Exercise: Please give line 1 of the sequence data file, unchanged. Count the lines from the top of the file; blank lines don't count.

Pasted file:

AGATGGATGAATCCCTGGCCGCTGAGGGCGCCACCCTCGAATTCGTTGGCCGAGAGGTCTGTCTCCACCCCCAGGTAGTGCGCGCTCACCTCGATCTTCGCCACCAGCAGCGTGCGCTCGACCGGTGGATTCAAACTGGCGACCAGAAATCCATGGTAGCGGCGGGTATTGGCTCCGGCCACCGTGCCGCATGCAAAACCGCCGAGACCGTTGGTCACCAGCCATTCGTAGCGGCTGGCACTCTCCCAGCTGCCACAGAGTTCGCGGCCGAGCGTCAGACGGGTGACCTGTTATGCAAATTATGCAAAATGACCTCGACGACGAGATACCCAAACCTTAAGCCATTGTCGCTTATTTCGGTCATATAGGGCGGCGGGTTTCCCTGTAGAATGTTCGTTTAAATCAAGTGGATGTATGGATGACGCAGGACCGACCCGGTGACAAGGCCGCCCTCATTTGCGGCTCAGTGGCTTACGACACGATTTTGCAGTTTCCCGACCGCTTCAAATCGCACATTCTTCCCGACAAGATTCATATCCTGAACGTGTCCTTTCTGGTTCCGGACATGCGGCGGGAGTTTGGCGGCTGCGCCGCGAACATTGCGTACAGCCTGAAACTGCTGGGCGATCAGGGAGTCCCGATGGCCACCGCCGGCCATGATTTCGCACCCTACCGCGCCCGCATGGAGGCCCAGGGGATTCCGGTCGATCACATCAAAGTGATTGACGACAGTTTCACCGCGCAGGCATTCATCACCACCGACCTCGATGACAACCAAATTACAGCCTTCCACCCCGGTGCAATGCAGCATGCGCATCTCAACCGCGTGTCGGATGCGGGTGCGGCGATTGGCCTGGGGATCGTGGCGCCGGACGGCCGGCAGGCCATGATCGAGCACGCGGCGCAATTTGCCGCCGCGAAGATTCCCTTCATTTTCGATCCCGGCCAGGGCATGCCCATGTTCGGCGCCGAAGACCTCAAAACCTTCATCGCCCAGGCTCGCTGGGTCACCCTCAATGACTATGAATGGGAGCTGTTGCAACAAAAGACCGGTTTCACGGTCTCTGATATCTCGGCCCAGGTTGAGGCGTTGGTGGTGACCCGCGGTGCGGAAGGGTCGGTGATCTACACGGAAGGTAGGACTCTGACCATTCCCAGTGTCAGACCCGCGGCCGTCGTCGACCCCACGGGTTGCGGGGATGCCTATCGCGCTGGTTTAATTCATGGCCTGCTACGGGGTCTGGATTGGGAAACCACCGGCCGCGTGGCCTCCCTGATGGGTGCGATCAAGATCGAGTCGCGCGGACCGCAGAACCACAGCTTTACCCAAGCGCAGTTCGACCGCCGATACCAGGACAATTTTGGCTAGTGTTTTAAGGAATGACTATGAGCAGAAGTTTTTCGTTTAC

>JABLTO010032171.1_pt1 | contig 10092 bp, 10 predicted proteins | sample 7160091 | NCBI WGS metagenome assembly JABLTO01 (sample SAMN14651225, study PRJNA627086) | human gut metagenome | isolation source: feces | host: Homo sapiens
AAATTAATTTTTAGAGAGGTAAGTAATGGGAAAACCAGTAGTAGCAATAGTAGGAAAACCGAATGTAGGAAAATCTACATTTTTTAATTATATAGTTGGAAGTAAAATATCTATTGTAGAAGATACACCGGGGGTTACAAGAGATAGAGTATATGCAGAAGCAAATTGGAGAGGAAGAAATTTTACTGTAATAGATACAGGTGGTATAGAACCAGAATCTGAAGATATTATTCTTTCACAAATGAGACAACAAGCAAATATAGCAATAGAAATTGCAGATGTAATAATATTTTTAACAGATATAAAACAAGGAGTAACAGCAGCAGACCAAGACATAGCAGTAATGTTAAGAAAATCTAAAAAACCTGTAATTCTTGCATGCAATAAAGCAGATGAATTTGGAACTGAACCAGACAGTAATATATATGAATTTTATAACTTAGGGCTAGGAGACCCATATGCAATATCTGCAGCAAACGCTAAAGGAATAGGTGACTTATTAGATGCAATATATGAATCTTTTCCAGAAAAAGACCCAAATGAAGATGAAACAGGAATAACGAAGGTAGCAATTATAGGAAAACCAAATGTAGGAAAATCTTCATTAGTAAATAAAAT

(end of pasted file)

AGATGGATGAATCCCTGGCCGCTGAGGGCGCCACCCTCGAATTCGTTGGCCGAGAGGTCTGTCTCCACCCCCAGGTAGTGCGCGCTCACCTCGATCTTCGCCACCAGCAGCGTGCGCTCGACCGGTGGATTCAAACTGGCGACCAGAAATCCATGGTAGCGGCGGGTATTGGCTCCGGCCACCGTGCCGCATGCAAAACCGCCGAGACCGTTGGTCACCAGCCATTCGTAGCGGCTGGCACTCTCCCAGCTGCCACAGAGTTCGCGGCCGAGCGTCAGACGGGTGACCTGTTATGCAAATTATGCAAAATGACCTCGACGACGAGATACCCAAACCTTAAGCCATTGTCGCTTATTTCGGTCATATAGGGCGGCGGGTTTCCCTGTAGAATGTTCGTTTAAATCAAGTGGATGTATGGATGACGCAGGACCGACCCGGTGACAAGGCCGCCCTCATTTGCGGCTCAGTGGCTTACGACACGATTTTGCAGTTTCCCGACCGCTTCAAATCGCACATTCTTCCCGACAAGATTCATATCCTGAACGTGTCCTTTCTGGTTCCGGACATGCGGCGGGAGTTTGGCGGCTGCGCCGCGAACATTGCGTACAGCCTGAAACTGCTGGGCGATCAGGGAGTCCCGATGGCCACCGCCGGCCATGATTTCGCACCCTACCGCGCCCGCATGGAGGCCCAGGGGATTCCGGTCGATCACATCAAAGTGATTGACGACAGTTTCACCGCGCAGGCATTCATCACCACCGACCTCGATGACAACCAAATTACAGCCTTCCACCCCGGTGCAATGCAGCATGCGCATCTCAACCGCGTGTCGGATGCGGGTGCGGCGATTGGCCTGGGGATCGTGGCGCCGGACGGCCGGCAGGCCATGATCGAGCACGCGGCGCAATTTGCCGCCGCGAAGATTCCCTTCATTTTCGATCCCGGCCAGGGCATGCCCATGTTCGGCGCCGAAGACCTCAAAACCTTCATCGCCCAGGCTCGCTGGGTCACCCTCAATGACTATGAATGGGAGCTGTTGCAACAAAAGACCGGTTTCACGGTCTCTGATATCTCGGCCCAGGTTGAGGCGTTGGTGGTGACCCGCGGTGCGGAAGGGTCGGTGATCTACACGGAAGGTAGGACTCTGACCATTCCCAGTGTCAGACCCGCGGCCGTCGTCGACCCCACGGGTTGCGGGGATGCCTATCGCGCTGGTTTAATTCATGGCCTGCTACGGGGTCTGGATTGGGAAACCACCGGCCGCGTGGCCTCCCTGATGGGTGCGATCAAGATCGAGTCGCGCGGACCGCAGAACCACAGCTTTACCCAAGCGCAGTTCGACCGCCGATACCAGGACAATTTTGGCTAGTGTTTTAAGGAATGACTATGAGCAGAAGTTTTTCGTTTAC